Viator smashes it: big profit after years of losses

No pain no gain. That could be the mantra at tours and activities business Viator, which has staged an incredible turnaround over the past 12 months due primarily to the hard-headed vision of Dermot Halpin, who has shaken the company up and made it profitable – literally tens of million of dollars in the black – after years of spending money in the name of growth.

No-one saw this coming when Halpin, who had been running TripAdvisor’s vacation rentals business, was given additional responsibilities by TripAdvisor founder Steve Kaufer, replacing long-term CEO Barrie Seidenberg, who resigned in late 2016.

Halpin brought his own team with him, displacing a slab of Viator’s top management and not surprisingly causing much internal angst.

The newcomers had all cut their teeth in vacation rentals and there was speculation that they wouldn’t adapt to tours and activities, though the reasons were never made clear.

However in retrospect it’s a clear a circuit breaker was needed. In many ways Viator, founded in Sydney in 1995, still had a startup mentality despite being the market leader.

That is, profit was secondary to growth.

For his part Kaufer, said: “The attractions space is a billion-dollar opportunity, we’re in the lead, and we remain committed.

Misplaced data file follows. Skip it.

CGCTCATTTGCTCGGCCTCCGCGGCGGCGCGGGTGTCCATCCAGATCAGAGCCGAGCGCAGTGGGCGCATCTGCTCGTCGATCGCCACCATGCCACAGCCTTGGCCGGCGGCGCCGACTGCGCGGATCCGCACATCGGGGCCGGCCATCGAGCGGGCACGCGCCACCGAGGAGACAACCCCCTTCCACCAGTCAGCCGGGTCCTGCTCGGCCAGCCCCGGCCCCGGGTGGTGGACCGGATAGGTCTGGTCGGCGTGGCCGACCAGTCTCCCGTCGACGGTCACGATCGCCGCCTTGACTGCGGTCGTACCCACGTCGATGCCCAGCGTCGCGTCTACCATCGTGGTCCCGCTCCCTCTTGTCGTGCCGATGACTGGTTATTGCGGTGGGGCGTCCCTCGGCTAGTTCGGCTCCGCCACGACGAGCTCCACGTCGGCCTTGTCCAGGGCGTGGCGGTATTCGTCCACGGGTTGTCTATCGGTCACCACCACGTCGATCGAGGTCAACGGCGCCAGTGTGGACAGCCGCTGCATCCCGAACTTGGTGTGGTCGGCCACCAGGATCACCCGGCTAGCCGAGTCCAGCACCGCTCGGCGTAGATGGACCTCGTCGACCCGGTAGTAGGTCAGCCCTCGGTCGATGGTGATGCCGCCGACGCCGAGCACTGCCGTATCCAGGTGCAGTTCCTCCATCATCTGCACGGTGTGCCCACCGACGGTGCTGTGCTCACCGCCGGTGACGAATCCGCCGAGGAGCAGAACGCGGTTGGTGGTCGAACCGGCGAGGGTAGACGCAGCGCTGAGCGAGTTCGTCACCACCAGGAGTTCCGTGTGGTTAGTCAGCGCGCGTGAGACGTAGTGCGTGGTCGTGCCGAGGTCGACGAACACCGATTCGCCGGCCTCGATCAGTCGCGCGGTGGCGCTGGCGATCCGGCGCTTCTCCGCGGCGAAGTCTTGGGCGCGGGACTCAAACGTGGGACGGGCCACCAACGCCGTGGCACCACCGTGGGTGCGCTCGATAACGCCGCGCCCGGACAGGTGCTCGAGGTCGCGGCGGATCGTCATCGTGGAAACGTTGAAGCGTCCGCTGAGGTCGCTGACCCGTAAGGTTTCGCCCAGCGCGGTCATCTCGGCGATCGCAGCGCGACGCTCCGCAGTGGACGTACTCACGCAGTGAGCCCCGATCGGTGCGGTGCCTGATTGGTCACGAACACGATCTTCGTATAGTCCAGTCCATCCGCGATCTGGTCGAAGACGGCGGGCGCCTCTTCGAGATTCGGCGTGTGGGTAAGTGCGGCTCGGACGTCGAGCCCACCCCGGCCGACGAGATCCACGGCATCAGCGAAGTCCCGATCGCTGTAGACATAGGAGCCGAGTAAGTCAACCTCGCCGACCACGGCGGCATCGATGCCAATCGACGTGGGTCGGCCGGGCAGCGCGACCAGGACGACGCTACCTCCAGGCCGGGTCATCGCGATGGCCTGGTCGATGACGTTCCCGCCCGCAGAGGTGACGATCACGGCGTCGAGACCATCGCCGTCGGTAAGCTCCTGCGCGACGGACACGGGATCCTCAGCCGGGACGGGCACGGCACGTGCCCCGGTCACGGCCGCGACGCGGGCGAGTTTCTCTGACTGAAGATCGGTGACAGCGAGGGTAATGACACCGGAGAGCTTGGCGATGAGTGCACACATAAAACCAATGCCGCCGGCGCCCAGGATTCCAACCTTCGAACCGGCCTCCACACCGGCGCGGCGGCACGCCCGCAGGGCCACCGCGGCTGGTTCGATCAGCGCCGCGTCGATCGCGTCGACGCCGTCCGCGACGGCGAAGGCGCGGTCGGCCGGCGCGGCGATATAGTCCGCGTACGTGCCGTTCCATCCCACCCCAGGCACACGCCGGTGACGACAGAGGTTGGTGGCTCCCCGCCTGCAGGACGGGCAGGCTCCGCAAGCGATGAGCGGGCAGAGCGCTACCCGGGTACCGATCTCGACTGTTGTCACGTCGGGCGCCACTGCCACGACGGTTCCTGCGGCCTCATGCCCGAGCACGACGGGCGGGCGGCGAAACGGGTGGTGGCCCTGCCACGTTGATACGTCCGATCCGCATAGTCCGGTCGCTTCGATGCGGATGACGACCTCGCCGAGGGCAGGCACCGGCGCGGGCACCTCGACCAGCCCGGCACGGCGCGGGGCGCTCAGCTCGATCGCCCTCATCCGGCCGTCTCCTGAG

“We must build the biggest and best selection of bookable attractions, focus on … conversion, and take full advantage of the incredible asset in TripAdvisor’s scale.

“I know change can be unsettling, but rest assured the future for attractions is bright and we’ve put the right people in place to assure even faster growth,” Kaufer wrote.

In the end, the move turned out to be a masterstroke as Halpin and his teamed showed that the central tenets of good business apply across the board, accountability a central mantra.

Budgets were cut for activities that didn’t focus on revenue and the focus was most definitely on the bottom line. 

It was a huge change for the business, which now employs more than 200 staff.

The outcome has been sensational, and perhaps a lesson to other online companies with large audiences and low conversion rates.

In 2016 Trip Advisor’s non-hotel segment (to which Viator is far and away the major contributor) lost US$28 million pre-tax. 

The 2017 non-hotel result could not have been more different;  pre-tax profit of $US45 million, an increase of 261% over the previous year. 

Profit margin increased from -10% to +13%.

Take it as gospel that Viator is once again leading the charge, only this time, the company is heading in the right direction. 

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